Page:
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There's a Little Problem With Waco's Fixer Upper Homes

They can be tricky to sell, considering the asking price for some
By Evann Gastaldo,  Newser Staff
Posted Aug 26, 2019 11:53 AM CDT
Updated Aug 31, 2019 5:00 PM CDT
In this March 29, 2016, file photo, Joanna and Chip Gaines pose for a portrait in New York to promote their home improvement show, "Fixer Upper," on HGTV.   (Photo by Brian Ach/Invision/AP, File)

(Newser) – Chip and Joanna Gaines are famous for their gorgeous renovations of Waco, Texas, homes for their HGTV show Fixer Upper. There's just one problem: The average price for homes sold in that area at the moment is around $215,000—a lot less than, say, the $679,000 price tag attached to Season 2's "Asian Ranch House," which is currently on the market, Fox News reports. As the listing agent representing that particular home told Insider, the owners purchased it for $262,000 before the Gaineses fixed it up in 2015 with a $190,000 budget. The owners then listed it this year, originally for $739,900. "I know big cities do that, but Waco’s not there yet," the agent said of the high price tag. Realtor.com calls it "the Fixer Upper curse," pointing to three Fixer Upper homes that have been on the market more than 100 days, all of them listed for more than $500,000.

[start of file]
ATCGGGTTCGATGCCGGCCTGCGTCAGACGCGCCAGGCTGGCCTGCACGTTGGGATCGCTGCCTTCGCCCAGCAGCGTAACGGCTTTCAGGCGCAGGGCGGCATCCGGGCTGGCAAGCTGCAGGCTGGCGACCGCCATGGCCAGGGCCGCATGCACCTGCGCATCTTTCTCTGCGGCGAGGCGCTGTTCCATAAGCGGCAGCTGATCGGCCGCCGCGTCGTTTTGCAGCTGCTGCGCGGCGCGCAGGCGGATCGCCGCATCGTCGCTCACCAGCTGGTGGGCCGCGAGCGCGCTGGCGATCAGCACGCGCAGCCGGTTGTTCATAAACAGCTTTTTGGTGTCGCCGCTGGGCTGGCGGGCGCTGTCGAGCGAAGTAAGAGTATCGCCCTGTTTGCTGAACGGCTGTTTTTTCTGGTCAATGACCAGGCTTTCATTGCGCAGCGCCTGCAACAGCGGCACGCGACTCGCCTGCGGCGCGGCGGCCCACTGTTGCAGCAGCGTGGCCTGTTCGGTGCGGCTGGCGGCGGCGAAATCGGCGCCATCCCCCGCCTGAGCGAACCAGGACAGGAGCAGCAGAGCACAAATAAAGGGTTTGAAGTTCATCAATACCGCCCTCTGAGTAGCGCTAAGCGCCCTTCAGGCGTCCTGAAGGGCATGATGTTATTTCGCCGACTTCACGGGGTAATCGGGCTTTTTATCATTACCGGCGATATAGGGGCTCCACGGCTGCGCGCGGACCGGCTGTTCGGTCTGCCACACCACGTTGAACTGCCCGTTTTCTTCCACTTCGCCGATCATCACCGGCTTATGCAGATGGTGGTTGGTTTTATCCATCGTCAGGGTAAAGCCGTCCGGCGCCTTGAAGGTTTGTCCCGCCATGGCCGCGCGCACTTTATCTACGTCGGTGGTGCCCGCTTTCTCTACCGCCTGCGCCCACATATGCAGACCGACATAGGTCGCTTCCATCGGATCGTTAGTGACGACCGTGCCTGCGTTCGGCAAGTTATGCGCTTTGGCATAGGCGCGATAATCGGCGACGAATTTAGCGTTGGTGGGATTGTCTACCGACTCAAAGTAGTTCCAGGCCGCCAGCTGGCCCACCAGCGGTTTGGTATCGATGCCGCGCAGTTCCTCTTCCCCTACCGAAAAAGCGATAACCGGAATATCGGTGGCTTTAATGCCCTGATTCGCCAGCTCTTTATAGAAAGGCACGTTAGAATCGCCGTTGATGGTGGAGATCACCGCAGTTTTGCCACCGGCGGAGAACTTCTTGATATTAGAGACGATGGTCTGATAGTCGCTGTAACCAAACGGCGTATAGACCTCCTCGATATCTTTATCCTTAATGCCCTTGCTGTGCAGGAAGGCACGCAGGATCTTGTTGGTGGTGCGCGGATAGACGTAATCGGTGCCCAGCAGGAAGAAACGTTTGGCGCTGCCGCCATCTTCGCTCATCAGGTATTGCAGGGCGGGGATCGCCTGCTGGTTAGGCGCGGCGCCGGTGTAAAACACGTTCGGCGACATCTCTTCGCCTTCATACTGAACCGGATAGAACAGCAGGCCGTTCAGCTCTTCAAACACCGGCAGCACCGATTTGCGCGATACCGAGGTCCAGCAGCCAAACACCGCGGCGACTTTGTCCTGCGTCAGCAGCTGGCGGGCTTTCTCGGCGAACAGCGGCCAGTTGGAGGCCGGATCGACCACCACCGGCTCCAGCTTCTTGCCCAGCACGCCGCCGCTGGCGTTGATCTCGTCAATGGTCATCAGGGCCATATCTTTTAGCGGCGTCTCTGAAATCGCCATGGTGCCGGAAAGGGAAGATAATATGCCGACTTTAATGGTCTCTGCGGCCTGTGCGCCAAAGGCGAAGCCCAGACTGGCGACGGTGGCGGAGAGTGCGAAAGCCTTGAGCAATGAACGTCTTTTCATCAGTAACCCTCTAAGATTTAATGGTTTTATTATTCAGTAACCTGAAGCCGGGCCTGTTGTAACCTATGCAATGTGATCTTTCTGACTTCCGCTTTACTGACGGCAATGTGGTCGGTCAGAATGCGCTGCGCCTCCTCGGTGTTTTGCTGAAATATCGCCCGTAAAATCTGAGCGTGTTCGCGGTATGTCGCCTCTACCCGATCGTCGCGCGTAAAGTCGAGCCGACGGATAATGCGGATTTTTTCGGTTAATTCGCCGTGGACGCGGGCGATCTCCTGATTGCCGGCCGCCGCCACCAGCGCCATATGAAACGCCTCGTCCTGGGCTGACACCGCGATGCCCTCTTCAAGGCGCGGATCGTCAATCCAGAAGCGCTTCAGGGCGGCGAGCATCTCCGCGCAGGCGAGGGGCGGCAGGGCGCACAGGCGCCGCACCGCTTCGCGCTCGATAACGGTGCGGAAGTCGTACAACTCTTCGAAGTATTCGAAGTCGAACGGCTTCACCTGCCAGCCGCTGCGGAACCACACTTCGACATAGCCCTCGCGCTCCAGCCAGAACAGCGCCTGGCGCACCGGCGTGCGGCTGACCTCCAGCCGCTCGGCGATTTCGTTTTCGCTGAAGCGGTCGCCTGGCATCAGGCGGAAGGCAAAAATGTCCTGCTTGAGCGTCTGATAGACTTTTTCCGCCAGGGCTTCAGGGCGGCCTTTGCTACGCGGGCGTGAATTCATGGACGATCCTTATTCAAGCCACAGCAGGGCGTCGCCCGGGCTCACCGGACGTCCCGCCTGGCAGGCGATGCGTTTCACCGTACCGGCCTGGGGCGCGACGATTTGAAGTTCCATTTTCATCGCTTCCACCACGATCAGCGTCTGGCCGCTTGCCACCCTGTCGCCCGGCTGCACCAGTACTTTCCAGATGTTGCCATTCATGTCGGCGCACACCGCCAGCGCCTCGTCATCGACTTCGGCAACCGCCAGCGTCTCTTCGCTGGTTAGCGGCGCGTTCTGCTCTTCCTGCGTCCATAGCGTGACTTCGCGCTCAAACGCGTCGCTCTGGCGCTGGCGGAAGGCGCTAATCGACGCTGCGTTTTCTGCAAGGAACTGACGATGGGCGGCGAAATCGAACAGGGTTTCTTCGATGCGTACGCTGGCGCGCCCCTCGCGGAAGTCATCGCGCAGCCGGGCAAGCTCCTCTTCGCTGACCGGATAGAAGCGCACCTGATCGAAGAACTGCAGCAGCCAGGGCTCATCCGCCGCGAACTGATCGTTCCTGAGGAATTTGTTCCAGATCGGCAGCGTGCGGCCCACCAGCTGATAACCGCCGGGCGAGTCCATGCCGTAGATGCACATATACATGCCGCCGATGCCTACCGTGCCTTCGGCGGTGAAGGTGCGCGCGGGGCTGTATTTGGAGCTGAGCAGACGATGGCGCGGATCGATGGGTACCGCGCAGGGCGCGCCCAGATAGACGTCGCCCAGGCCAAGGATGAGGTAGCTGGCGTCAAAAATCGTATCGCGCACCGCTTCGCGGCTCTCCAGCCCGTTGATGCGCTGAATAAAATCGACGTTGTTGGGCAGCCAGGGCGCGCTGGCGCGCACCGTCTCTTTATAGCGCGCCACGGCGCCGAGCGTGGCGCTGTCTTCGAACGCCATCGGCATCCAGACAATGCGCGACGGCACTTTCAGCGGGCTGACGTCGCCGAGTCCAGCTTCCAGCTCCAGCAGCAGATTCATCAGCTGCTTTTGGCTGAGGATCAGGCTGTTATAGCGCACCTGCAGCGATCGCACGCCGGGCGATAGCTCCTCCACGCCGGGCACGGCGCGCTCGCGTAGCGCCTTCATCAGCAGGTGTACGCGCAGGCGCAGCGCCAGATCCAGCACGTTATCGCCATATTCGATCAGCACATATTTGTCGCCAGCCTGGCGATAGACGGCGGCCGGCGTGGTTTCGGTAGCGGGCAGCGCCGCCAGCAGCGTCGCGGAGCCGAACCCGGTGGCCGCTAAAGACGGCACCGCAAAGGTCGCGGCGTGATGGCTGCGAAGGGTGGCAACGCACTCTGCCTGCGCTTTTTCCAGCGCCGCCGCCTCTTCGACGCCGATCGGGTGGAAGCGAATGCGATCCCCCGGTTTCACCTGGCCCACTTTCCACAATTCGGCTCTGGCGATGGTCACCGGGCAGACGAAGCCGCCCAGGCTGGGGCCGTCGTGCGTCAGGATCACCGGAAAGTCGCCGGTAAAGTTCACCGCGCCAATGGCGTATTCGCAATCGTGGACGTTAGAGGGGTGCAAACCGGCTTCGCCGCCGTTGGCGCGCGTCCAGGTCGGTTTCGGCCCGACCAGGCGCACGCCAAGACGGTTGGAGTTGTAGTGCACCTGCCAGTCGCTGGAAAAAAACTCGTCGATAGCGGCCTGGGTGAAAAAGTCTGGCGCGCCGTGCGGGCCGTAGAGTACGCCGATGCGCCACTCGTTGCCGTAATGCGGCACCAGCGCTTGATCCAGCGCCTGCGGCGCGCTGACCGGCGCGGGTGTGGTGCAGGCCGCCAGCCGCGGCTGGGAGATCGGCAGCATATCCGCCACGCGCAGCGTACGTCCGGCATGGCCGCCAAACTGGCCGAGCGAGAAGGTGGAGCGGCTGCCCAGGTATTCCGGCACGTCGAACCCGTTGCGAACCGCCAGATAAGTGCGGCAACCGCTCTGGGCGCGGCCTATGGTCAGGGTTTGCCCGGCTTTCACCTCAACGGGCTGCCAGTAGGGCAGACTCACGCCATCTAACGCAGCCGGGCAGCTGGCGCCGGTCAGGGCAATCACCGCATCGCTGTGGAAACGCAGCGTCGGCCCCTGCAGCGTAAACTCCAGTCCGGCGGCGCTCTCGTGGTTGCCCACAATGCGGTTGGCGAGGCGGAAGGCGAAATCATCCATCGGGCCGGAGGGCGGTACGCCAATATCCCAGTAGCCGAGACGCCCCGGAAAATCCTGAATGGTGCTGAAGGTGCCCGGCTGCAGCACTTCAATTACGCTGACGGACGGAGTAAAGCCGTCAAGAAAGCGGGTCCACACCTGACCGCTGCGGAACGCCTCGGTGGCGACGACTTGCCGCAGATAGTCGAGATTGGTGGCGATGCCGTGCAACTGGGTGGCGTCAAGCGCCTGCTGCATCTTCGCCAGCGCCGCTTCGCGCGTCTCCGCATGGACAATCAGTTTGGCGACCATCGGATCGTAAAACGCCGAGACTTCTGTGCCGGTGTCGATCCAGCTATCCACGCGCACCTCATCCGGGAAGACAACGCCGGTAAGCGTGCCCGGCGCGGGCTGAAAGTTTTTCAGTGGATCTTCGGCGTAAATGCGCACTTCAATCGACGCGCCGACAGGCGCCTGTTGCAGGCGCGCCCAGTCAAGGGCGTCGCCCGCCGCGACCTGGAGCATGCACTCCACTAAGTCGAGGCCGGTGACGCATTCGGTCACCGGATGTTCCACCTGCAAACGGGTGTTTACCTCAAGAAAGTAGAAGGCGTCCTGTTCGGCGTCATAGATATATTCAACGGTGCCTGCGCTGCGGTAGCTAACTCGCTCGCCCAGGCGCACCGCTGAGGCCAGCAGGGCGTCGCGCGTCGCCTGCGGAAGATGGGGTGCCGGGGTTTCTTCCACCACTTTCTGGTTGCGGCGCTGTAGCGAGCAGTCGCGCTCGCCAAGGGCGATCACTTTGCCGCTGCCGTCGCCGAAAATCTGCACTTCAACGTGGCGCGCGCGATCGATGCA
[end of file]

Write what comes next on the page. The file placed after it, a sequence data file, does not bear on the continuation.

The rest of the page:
Property taxes have also been increasing in Waco, which some think is tied to the Gaineses' strong presence in the area. But back in 2017, the city's chief appraiser told the Waco Tribune-Herald that the increase is not directly tied to the show or the couple's Magnolia brand, and he acknowledged, "We have a different neighborhood code for those than other homes in the neighborhood, because they are actually selling for more than regular homes." Other real estate agents and owners have noticed the difficulty that can be attached to selling a Fixer Upper home in the area, but the listing agent for Season 3's tiny "Shotgun House," which was listed for sale for $950,000 in 2017, said at the time the price was justified, and even the "Asian Ranch House" agent says the markups on Fixer Upper homes make sense thanks to "the value of bragging rights." (Read more Fixer Upper stories.)

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